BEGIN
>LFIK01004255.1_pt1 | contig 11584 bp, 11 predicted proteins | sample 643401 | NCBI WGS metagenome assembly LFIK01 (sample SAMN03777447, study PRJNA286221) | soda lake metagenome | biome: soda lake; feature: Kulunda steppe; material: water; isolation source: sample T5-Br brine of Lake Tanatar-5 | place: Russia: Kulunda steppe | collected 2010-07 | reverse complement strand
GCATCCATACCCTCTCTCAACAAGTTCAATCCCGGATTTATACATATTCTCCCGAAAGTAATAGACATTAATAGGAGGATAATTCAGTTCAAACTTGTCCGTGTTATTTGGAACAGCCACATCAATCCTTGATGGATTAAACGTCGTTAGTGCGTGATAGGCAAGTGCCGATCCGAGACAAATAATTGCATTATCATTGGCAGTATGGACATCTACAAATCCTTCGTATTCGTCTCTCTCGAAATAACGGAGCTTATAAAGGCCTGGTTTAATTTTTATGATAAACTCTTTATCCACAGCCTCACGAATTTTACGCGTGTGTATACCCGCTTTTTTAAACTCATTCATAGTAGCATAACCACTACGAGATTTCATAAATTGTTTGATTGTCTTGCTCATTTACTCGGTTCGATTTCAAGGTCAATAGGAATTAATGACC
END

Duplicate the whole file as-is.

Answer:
>LFIK01004255.1_pt1 | contig 11584 bp, 11 predicted proteins | sample 643401 | NCBI WGS metagenome assembly LFIK01 (sample SAMN03777447, study PRJNA286221) | soda lake metagenome | biome: soda lake; feature: Kulunda steppe; material: water; isolation source: sample T5-Br brine of Lake Tanatar-5 | place: Russia: Kulunda steppe | collected 2010-07 | reverse complement strand
GCATCCATACCCTCTCTCAACAAGTTCAATCCCGGATTTATACATATTCTCCCGAAAGTAATAGACATTAATAGGAGGATAATTCAGTTCAAACTTGTCCGTGTTATTTGGAACAGCCACATCAATCCTTGATGGATTAAACGTCGTTAGTGCGTGATAGGCAAGTGCCGATCCGAGACAAATAATTGCATTATCATTGGCAGTATGGACATCTACAAATCCTTCGTATTCGTCTCTCTCGAAATAACGGAGCTTATAAAGGCCTGGTTTAATTTTTATGATAAACTCTTTATCCACAGCCTCACGAATTTTACGCGTGTGTATACCCGCTTTTTTAAACTCATTCATAGTAGCATAACCACTACGAGATTTCATAAATTGTTTGATTGTCTTGCTCATTTACTCGGTTCGATTTCAAGGTCAATAGGAATTAATGACC